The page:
Raleigh investment adviser accused of Ponzi scheme says former clients, employees lied
Posted June 5, 2019 9:29 a.m. EDT
Updated June 5, 2019 6:22 p.m. EDT
Raleigh, N.C. — A Raleigh investment adviser facing charges that he bilked people out of more than $15 million in an elaborate Ponzi scheme says he never intended to cheat anyone.
Federal authorities allege that Stephen Condon Peters, who owns VisionQuest Wealth Management, promised investors returns of 8 to 9 percent a year on low-risk investments. Some turned over their retirement accounts to him, but prosecutors say he diverted $6 million to his own personal use and used other money to pay off earlier investors.
Testifying in his own defense Tuesday and Wednesday, Peters disputed the allegations, saying he had made some bad investments but fully intended to make good on his client obligations.
Over the past three weeks, former VisionQuest employees have testified that they lied to clients and forged documents under Peters' direction. One former worker, Matthew Gomoll, said he even agreed to secretly record conversations with Peters because he knew Peters was doing wrong and didn't want to be part of it.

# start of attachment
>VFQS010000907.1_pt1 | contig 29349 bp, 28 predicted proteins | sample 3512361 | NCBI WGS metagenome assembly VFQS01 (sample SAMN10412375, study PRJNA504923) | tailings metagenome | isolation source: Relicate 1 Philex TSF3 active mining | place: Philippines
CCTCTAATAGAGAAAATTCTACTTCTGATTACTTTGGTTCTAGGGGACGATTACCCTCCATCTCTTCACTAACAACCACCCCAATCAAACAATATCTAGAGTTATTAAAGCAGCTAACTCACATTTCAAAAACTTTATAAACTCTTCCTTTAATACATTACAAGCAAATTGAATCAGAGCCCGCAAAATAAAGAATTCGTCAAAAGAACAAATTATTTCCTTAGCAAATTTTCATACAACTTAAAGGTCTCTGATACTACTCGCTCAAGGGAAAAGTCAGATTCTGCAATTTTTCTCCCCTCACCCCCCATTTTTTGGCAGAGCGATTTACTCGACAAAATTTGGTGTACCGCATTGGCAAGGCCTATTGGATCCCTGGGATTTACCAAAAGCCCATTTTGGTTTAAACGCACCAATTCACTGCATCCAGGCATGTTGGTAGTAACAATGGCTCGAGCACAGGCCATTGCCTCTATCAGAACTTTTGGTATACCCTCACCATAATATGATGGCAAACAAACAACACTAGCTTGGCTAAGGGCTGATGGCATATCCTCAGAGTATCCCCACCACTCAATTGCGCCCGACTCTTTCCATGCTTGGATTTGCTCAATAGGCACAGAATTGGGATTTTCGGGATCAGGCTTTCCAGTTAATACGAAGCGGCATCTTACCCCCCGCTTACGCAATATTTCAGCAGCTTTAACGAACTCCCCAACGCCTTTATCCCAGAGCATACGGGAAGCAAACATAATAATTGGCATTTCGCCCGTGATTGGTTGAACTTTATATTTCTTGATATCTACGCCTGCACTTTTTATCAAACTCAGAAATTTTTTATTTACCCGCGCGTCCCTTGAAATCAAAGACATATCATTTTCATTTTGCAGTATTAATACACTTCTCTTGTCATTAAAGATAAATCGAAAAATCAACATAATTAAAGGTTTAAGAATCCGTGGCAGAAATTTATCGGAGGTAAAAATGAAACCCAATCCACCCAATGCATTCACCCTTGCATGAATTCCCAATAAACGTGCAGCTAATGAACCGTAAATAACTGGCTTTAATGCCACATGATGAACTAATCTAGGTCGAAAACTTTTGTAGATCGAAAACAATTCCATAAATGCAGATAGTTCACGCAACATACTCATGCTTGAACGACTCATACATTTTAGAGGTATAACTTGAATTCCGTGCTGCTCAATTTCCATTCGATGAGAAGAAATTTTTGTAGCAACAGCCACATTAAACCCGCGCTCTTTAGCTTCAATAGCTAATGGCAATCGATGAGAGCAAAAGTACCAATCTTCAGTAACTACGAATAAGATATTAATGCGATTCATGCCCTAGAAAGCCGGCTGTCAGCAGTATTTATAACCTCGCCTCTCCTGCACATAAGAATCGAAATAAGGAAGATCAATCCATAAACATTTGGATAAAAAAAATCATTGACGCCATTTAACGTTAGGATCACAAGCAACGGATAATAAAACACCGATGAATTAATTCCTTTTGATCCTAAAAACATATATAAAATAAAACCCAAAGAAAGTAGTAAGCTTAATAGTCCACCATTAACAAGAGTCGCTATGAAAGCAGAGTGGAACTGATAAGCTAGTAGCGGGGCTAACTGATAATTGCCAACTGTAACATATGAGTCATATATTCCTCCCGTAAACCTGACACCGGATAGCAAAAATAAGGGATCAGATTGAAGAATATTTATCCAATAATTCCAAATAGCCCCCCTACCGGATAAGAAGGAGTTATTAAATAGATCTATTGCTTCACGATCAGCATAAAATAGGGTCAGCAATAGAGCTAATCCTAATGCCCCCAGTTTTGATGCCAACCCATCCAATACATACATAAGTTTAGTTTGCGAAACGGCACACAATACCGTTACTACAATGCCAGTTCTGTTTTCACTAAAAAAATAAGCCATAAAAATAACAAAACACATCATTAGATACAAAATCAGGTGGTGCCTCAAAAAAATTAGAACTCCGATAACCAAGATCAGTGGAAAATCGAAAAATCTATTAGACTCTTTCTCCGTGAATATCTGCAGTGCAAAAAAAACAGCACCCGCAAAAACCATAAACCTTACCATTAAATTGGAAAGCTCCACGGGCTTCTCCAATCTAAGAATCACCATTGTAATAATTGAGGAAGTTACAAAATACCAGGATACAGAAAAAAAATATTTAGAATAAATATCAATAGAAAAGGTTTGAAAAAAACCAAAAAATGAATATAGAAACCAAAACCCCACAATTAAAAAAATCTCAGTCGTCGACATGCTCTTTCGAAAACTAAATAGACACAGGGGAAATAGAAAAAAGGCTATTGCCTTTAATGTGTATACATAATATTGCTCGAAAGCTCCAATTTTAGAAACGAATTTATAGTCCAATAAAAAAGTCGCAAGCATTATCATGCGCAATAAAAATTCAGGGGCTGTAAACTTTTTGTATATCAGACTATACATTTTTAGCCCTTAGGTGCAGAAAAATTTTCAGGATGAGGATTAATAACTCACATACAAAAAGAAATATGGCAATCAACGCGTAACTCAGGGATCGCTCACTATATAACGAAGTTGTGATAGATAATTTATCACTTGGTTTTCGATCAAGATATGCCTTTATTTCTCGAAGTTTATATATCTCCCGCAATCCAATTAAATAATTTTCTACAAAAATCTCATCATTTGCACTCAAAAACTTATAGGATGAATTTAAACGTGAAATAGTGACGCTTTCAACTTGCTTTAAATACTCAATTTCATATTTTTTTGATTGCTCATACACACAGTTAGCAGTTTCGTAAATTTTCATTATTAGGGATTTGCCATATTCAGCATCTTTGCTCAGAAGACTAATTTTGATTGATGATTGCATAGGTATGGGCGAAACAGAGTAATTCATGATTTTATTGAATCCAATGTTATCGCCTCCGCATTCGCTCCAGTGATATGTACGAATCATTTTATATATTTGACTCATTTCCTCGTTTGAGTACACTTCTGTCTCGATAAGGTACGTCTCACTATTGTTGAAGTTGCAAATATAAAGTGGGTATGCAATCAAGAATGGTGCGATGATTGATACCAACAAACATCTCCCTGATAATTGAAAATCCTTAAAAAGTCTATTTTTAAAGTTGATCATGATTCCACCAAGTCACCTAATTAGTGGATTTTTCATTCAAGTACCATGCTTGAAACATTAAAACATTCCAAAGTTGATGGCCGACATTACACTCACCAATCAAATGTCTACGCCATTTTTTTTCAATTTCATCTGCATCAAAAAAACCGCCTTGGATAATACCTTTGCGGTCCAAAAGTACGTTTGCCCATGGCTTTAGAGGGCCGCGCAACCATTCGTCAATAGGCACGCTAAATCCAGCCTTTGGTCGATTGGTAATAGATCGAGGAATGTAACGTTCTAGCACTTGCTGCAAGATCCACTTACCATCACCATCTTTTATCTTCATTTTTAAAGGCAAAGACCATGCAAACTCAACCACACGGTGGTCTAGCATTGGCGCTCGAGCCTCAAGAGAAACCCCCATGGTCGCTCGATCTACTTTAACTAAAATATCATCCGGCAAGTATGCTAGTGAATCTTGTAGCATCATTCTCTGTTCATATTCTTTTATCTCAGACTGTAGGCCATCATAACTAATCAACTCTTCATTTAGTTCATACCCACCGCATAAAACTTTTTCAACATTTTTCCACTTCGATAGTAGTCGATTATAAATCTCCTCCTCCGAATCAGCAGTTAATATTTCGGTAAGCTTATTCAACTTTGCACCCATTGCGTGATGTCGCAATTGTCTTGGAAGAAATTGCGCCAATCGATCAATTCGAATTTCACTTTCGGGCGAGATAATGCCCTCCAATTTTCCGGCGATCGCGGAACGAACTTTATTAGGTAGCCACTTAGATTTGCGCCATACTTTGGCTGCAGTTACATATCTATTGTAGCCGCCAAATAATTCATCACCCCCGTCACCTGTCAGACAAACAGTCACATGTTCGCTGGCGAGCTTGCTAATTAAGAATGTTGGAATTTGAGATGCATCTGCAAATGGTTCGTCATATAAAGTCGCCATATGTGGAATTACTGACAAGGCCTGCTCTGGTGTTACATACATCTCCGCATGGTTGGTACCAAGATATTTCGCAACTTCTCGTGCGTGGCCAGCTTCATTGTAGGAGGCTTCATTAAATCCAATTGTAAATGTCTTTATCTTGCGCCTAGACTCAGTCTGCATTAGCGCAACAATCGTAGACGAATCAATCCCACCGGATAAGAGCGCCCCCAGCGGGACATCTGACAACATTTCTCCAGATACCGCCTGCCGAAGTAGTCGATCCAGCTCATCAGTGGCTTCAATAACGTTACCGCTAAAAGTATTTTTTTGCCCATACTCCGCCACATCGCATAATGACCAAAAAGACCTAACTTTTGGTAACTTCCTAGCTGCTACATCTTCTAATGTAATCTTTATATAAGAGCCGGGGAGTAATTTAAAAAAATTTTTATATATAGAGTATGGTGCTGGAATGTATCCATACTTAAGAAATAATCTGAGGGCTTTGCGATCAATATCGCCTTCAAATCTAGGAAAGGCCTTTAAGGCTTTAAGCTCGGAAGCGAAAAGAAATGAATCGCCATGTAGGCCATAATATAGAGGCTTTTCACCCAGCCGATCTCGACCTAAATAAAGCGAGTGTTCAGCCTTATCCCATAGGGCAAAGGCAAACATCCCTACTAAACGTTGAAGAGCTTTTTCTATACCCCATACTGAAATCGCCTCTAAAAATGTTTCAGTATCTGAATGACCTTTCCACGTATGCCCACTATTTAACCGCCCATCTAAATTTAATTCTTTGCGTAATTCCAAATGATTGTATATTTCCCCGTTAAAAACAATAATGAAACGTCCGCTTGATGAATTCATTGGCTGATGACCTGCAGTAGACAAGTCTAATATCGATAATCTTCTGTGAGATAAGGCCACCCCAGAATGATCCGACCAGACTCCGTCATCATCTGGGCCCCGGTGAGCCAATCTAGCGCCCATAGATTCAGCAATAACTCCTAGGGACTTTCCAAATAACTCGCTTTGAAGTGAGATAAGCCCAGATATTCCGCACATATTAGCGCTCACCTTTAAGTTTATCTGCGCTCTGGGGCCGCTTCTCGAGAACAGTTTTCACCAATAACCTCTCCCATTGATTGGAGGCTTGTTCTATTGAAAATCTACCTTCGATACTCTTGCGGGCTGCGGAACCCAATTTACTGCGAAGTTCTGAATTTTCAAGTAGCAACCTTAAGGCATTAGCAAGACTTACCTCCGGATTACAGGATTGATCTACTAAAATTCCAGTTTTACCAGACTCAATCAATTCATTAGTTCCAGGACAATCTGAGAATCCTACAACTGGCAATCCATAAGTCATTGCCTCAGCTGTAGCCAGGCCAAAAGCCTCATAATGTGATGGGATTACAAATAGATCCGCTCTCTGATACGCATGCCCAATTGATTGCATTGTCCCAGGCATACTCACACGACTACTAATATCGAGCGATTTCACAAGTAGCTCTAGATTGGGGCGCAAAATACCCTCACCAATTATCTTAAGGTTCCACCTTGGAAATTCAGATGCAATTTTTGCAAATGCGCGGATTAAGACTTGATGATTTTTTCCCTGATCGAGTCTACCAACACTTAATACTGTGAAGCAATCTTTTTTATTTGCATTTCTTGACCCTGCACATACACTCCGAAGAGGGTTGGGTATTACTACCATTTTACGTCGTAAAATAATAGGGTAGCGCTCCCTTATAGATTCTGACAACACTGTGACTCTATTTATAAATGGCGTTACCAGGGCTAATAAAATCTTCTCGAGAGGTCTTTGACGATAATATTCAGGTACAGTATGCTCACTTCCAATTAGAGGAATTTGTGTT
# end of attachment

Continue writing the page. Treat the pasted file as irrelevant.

Employees also described how Peters set up a strategy to deceive federal investigators by forging and backdating disclosure forms for investors.
Under cross examination, Peters claimed he made full disclosure of losses to clients and denied ever instructing employees to falsify documents. When pressed by prosecutors, he said the dozens of investors who said they lost their retirement accounts because of Peters' actions and the employees who testified had lied, while he was telling the truth.
Peters, 46, was indicted in December 2017 on one count each of investment adviser fraud and fraud in the sale of unregistered securities, nine counts of wire fraud and four counts of engaging in monetary transactions in criminally derived property. He also was charged with corruptly endeavoring to influence a federal agency.
Last October, he was also indicted on charges of aggravated identity theft, conspiracy to make false statements and documents, making and using false statements and documents and falsifying and concealing documents during a Securities & Exchange Commission examination.
After his initial indictment, federal authorities seized an array of property to help repay victims, including a horse farm near Lake Wheeler, two horses, a cliffside vacation home in Costa Rica known as "The House of the Beloved Princess," a Cadillac Escalade and cash in several bank accounts.
Peters argued purchases like the Costa Rican villa were actually investments to benefit his company and clients.
Closing arguments in the case are expected Thursday.